It’s Cook the Book Friday again! Have I said how much I’m enjoying this book? Out of the recipes we’ve cooked from David Lebovitz’s My Paris Kitchen over the past 8 months, the proportion of winners has been astounding. My favorite thing about the recipes is that they are an excellent jumping off point for other variations. I went wild with the dukkah. I’ve made the oven-roasted tomatoes from the crostinis multiple times this summer to top quiches.
This week’s recipe, Baked Eggs with Greens and Salmon, is destined to be the blueprint for a dish that works for breakfast, lunch, or dinner. The formula starts by layering individual baking dishes with a bed of sautéed greens. The recipe called for kale, but I used the cooked beet greens I had in the fridge. Next comes a layer of smoked salmon, then the eggs. I made this with two eggs when I had it for lunch and again dinner, but it also works with just one for breakfast. The eggs are topped with some crumbled cheese (I used feta), a dose of cream and the most delicious garlicky breadcrumbs.
This concoction is baked until the whites set. For me, this took much longer than the called for 10-12 minutes, even 15 minutes wasn’t quite enough. I am starting to believe that David’s 350 oven is more like my 375 (though I have calibrated recently, and my oven should be accurate). Hopefully I remember next time we bake one of his recipes to hike the temperature.
My favorite part of this recipe was the breadcrumbs. I don’t know how the butter and garlic transformed the breadcrumbs into something that tasted somewhat like bacon, a little bit smoky and a little bit meaty, but it did. I can’t wait to make another batch and sprinkle them on EVERYTHING!
You should try this yourself. It’s delicious for any meal. Made in individual bakers, it works if you’re alone, or scales if you have people to share with. You can find the recipe on page 151 of My Paris Kitchen by David Lebovitz. To see what my friends’ thought of the eggs, you can follow their links here.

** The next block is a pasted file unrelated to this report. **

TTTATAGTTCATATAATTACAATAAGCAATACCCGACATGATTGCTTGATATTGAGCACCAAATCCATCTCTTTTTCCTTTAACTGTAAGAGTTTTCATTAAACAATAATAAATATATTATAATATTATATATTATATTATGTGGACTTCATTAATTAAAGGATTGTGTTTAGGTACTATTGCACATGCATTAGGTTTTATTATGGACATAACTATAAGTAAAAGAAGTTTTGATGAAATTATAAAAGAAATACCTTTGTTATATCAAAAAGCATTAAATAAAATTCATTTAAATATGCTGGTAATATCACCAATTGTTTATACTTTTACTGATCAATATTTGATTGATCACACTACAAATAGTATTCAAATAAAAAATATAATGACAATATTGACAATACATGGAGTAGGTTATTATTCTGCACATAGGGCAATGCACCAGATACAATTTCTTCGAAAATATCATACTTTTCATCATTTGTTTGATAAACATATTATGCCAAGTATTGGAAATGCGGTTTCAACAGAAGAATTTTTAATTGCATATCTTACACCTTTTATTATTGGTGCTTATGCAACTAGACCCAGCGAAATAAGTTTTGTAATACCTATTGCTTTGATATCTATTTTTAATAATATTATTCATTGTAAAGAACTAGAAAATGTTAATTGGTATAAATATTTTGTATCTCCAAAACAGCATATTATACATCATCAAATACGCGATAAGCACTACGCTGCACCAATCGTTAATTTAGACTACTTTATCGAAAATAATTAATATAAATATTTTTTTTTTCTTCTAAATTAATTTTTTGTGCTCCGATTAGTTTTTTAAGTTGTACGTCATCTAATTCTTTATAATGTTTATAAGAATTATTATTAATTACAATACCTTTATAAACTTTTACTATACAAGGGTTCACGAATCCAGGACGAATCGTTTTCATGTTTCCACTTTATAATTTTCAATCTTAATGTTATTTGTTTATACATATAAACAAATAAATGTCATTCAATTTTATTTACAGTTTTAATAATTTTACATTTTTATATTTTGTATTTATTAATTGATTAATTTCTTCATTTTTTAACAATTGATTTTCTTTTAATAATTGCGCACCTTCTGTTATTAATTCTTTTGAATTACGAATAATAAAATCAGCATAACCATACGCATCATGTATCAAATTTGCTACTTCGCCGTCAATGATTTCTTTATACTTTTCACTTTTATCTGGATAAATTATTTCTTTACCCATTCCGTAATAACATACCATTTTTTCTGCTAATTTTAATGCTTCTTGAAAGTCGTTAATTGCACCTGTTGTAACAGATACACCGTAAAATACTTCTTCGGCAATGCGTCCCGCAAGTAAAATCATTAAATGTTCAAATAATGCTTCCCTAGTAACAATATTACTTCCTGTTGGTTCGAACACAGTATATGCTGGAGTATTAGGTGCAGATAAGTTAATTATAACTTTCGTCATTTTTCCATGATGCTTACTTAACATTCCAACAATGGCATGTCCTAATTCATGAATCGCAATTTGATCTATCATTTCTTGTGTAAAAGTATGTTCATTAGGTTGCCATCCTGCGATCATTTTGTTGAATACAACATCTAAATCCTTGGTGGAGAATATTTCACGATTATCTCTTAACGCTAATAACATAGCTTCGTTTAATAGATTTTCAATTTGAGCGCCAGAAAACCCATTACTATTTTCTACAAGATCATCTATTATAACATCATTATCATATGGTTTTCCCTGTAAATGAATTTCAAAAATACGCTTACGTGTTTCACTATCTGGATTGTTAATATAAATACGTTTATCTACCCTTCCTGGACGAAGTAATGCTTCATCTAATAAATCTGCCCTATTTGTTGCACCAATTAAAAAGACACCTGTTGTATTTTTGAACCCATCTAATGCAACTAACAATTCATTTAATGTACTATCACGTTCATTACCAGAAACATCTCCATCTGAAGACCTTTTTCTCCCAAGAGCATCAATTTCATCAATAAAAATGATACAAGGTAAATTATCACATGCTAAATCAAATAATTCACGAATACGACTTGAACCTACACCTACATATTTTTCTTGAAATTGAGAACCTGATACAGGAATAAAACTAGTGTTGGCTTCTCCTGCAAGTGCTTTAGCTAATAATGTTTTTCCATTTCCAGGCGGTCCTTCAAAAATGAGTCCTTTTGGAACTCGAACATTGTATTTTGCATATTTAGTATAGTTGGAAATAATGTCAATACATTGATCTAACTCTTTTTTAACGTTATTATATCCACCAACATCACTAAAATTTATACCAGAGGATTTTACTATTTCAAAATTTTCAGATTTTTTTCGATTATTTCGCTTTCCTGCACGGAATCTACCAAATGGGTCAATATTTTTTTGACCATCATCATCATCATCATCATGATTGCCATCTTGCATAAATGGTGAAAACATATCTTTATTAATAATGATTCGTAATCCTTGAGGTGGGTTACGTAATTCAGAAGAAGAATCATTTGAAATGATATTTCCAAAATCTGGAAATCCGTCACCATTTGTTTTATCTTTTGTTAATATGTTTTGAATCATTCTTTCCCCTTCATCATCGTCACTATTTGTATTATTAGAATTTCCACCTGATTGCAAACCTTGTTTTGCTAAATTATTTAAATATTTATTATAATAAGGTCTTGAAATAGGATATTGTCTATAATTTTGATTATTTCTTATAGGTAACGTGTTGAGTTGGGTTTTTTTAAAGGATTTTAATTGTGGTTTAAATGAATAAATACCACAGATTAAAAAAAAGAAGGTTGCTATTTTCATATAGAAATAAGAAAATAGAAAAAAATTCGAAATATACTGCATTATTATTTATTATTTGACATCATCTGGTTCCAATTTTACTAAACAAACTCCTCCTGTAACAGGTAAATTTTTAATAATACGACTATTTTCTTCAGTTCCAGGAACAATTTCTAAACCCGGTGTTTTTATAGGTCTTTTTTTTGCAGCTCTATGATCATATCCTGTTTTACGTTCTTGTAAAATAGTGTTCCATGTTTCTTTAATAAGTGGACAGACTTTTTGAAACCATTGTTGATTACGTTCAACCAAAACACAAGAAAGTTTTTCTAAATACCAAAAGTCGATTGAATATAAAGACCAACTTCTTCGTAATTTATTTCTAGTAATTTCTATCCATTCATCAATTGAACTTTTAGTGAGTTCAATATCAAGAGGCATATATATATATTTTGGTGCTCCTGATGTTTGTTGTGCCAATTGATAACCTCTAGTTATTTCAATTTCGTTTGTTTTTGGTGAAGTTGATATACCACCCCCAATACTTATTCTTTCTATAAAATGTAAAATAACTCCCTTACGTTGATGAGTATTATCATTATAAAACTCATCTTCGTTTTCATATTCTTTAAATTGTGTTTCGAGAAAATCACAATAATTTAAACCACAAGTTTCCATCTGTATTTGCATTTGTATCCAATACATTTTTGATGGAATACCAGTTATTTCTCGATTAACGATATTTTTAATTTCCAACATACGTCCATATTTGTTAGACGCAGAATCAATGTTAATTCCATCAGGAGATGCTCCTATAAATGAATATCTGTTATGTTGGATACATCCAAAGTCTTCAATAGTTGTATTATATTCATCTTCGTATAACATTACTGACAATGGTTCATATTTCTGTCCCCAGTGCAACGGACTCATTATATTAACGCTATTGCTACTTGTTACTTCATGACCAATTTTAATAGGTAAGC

Crisps, also known as Crumbles in places where crisps are potato chips, are among my household’s favorite desserts. I give them a mix-and-match approach, choosing the fruit based on season and the topping based on mood. There’s an infinite number of combinations.
I never considered the possibility of a SAVORY crumble. However, this week’s recipe choice for Cook the Book Fridays is exactly that. David Lebovitz presents a recipe for Butternut Squash Crumble in his book My Paris Kitchen. I was very intrigued.
This is the perfect recipe for the season. Local butternut squash has just started to be harvested around here. All the fresh ingredients were part of this week’s CSA share, farmers’ market purchases, or growing in my backdoor herb garden. Delightful!
[Side note: One of the most popular varieties of butternut squash is the “Waltham” which was developed in Waltham (the town next to mine) in the 1960s, by the Massachusetts Agricultural Extension Service.]
To create this savory side, first you cook the squash. Diced squash is sautéed with shallots and seasoned with a generous amount of fresh thyme leaves until the squash starts to soften. Then the squash is further roasted in the oven.
While the squash bakes, the flavorful topping is prepared. Bread crumbs, stone-ground cornmeal, and grated Parmesan cheese stand in for the flour you’d find in a sweet version. The butter is cut in until it’s crumbly. At this point, the topping had a familiar texture, but the addition of an egg ensures that it stays bound together. The crumble is sprinkled on top of the tender squash and baked some more to crisp up and brown the topping.
Well, the verdict is that butternut squash crumble is delicious! The tender squash and the crunchy topping works well together. My only quibble is that the two-step cooking of the squash seems fussy. When I make this again, I’ll either saute the squash until it’s completely tender OR roast the vegetable mixture until tender. I’ll skip the other step.
As is, the crumble screams “Serve me for Thanksgiving, please!” Variations on the crumble will also be in the cards. I’m imagining that roasted root vegetables, singularly or as a medley, are worth a try. Different herbs in the topping could be extended for a mix-and-match for savory crumbles to complement my dessert combos.
And a very Happy Thanksgiving to my Canadian friends!